Prime Minister Boris Johnson has urged employers across England to ‘go easy’ on employees who come into work tired or hungover after England’s match against Italy on Sunday. 

The nation is abuzz with excitement over the final – the first time England has reached the last stage of an international football tournament in 55 years. 

With the streets already full of people shouting “it’s coming home” it is easy to get caught up in the spirit of the tournament, even if you aren’t a fan of football normally. 

Given the scenes during the semi-final against Denmark this week, it is likely that many people will go out and join in the celebrations.

That may mean sore heads come Monday, which is why No. 10 has decided to issues the following statement following a parliament website petition calling for an emergency bank holiday, which has garnered a quarter of a million signatures.

Asked if employers needed to be flexible, a No. 10 spokesperson, said: “We would want businesses who feel able to consider it if they can, but we recognise it will vary depending on the business and company.”

Questioned about the potential for an official all-day public holiday, the spokesperson added: “The Prime Minister was asked that and he said it would be tempting fate and he wants to see what happens on Sunday, and I think that is the right approach.”

Although the Prime Minister’s statement isn’t tacit approval or a recommendation for employers to allow employees to have time off, it is a pragmatic approach that many employers may wish to consider.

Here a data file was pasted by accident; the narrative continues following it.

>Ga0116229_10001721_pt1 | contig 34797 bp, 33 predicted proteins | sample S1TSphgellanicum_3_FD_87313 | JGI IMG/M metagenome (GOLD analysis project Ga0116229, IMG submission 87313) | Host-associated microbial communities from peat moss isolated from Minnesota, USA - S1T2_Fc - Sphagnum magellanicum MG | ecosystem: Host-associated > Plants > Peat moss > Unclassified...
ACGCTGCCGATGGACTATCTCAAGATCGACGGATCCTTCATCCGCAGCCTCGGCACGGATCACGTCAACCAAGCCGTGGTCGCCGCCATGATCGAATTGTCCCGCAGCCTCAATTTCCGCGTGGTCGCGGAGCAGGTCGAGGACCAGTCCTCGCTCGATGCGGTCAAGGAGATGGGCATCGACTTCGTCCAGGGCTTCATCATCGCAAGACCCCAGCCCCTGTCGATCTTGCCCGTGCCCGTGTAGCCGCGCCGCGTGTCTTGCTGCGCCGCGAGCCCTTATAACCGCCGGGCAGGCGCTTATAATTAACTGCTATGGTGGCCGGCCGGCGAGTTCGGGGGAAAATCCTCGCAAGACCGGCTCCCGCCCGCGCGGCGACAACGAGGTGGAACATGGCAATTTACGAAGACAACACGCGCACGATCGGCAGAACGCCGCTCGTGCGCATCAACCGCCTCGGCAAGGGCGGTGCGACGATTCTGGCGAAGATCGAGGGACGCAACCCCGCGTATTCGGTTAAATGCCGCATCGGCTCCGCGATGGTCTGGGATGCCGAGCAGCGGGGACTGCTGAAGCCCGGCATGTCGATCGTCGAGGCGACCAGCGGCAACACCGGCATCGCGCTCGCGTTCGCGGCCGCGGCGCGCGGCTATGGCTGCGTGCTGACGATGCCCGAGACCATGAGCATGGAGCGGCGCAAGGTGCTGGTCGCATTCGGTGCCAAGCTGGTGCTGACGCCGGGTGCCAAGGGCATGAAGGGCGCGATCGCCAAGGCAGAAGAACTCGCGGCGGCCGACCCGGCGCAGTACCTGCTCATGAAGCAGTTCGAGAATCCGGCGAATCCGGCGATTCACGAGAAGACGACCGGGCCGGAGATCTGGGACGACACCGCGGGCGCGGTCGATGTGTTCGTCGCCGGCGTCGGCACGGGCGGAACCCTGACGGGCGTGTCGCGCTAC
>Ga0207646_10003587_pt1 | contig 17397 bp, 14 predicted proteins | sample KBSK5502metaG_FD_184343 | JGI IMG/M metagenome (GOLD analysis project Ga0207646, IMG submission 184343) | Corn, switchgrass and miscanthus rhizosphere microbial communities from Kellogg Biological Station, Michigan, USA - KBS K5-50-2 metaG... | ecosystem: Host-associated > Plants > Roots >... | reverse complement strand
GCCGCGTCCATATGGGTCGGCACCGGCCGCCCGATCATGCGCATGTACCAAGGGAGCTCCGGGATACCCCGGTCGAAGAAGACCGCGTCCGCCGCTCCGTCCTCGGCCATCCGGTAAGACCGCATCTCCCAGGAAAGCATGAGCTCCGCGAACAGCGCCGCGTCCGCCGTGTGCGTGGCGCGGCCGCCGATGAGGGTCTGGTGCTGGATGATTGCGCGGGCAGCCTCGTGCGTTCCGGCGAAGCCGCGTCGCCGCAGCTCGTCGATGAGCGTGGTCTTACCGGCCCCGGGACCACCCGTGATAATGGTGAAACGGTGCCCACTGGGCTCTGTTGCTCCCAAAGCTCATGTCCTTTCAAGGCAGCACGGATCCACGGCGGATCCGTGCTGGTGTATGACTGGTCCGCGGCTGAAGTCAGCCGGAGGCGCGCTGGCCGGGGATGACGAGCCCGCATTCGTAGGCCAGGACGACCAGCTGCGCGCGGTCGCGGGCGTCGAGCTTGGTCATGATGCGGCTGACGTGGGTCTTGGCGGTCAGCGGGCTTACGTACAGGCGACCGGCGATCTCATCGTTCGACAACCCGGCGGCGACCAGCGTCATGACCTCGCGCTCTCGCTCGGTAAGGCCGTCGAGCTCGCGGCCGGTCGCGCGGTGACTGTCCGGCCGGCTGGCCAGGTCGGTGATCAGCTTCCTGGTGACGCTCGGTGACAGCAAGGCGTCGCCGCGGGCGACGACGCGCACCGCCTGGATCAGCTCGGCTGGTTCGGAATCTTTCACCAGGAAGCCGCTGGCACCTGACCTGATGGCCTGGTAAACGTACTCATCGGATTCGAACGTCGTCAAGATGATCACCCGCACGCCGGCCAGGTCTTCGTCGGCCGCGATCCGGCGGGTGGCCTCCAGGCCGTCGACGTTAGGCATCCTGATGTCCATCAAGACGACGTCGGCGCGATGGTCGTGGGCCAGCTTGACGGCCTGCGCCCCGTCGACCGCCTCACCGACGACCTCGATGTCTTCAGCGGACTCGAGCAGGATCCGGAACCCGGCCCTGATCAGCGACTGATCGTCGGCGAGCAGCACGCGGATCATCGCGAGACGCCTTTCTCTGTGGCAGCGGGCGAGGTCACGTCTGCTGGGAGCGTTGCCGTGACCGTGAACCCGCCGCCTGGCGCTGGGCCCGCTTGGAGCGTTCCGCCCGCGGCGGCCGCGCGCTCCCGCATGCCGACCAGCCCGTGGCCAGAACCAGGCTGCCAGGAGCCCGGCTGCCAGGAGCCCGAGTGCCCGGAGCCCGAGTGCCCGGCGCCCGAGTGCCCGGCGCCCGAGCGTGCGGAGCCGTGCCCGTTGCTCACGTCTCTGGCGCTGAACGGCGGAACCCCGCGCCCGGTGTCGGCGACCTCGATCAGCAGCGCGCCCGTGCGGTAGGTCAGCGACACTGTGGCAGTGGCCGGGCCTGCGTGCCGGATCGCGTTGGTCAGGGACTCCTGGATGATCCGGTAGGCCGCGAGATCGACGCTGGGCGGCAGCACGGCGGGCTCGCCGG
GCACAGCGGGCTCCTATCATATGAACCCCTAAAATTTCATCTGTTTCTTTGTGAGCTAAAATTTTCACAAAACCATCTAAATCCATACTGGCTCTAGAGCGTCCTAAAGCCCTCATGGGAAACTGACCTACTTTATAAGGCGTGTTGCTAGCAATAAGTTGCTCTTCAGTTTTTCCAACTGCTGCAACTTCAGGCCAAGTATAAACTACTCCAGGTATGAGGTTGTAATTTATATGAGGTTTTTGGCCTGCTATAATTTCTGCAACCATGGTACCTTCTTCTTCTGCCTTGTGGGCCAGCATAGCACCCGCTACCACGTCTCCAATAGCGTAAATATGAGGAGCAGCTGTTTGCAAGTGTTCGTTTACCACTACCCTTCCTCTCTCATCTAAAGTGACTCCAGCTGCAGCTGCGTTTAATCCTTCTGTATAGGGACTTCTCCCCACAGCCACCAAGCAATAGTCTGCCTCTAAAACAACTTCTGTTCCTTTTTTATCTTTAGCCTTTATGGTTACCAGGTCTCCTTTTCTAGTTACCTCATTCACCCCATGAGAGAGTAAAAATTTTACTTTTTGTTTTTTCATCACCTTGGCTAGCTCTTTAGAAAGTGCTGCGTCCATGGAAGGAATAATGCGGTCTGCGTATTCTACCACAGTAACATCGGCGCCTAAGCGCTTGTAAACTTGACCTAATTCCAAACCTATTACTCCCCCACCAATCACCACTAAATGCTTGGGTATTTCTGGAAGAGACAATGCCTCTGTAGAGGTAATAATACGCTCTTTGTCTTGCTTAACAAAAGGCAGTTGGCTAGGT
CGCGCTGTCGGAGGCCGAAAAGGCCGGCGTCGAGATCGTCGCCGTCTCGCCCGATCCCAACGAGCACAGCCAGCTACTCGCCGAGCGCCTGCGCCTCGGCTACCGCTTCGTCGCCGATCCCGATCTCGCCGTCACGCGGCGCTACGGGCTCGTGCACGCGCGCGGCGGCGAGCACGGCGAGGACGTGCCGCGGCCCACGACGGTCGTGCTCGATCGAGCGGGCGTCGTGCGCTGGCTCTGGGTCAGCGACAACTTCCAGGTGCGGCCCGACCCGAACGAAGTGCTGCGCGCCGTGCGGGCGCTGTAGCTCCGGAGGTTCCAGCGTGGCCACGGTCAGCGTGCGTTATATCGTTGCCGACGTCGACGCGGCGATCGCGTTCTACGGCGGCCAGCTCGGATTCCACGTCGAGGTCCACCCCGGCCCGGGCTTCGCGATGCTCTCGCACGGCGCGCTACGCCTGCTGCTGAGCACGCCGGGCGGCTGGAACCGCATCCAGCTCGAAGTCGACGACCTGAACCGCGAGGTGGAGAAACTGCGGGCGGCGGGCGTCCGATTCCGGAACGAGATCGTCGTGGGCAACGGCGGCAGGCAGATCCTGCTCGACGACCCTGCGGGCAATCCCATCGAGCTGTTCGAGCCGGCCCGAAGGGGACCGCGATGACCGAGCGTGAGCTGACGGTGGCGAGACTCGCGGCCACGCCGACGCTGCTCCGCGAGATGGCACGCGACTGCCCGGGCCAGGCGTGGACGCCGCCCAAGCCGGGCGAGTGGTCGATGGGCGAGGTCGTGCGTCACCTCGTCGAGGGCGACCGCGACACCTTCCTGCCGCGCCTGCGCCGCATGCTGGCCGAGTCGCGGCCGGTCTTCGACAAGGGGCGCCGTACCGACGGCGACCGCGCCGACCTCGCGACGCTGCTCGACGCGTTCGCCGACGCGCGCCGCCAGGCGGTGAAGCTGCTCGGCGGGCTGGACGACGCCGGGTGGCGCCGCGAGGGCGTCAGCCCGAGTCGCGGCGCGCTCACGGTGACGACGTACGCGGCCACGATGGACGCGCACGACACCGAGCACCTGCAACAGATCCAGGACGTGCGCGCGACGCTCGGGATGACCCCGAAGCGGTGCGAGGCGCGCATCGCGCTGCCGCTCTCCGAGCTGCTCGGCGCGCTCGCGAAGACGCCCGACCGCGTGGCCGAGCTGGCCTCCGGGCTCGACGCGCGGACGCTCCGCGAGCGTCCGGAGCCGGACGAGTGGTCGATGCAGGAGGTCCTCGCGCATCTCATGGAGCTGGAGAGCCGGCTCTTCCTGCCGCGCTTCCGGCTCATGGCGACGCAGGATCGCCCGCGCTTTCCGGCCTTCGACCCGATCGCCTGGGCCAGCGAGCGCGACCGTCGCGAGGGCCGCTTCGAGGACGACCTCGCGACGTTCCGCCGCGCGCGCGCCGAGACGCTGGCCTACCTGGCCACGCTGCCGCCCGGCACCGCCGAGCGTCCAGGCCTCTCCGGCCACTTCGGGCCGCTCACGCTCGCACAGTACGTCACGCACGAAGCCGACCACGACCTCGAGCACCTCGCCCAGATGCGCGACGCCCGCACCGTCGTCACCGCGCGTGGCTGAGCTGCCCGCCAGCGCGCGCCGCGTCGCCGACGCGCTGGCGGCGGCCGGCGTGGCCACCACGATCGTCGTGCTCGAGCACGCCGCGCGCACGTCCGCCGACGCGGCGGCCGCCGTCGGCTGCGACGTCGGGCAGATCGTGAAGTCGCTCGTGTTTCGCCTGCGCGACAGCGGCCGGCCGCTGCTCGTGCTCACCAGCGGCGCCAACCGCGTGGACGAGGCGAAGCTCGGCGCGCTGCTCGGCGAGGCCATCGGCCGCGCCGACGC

Where possible. employers should try to discuss this with their employees in advance and see whether existing holiday time can be used instead of an unauthorized absence. 

If this isn’t possible then employers may want to make it clear that normal workplace rules apply or, if they feel it is suitable for their business, allow staff to have a flexible start to the day. 

However, expectations for Monday should be clearly communicated in writing and where staff fail to meet these standards it should be discussed when they return to work. 

Where employees take things too far and are unwell or unfit to work due to drink or drugs employers should take appropriate action, especially if it impacts the health and safety of others. Remember, both employees and employers have a legal duty to ensure the workplace is safe. 

Finally, employers must remember that many employees have no interest in Sunday’s match. It is important that these staff members aren’t discriminated against or treated unfairly, as it could lead to grievances arising. 

If you run into any HR issues related to the final and would like the assistance of our experienced team, please feel free to contact us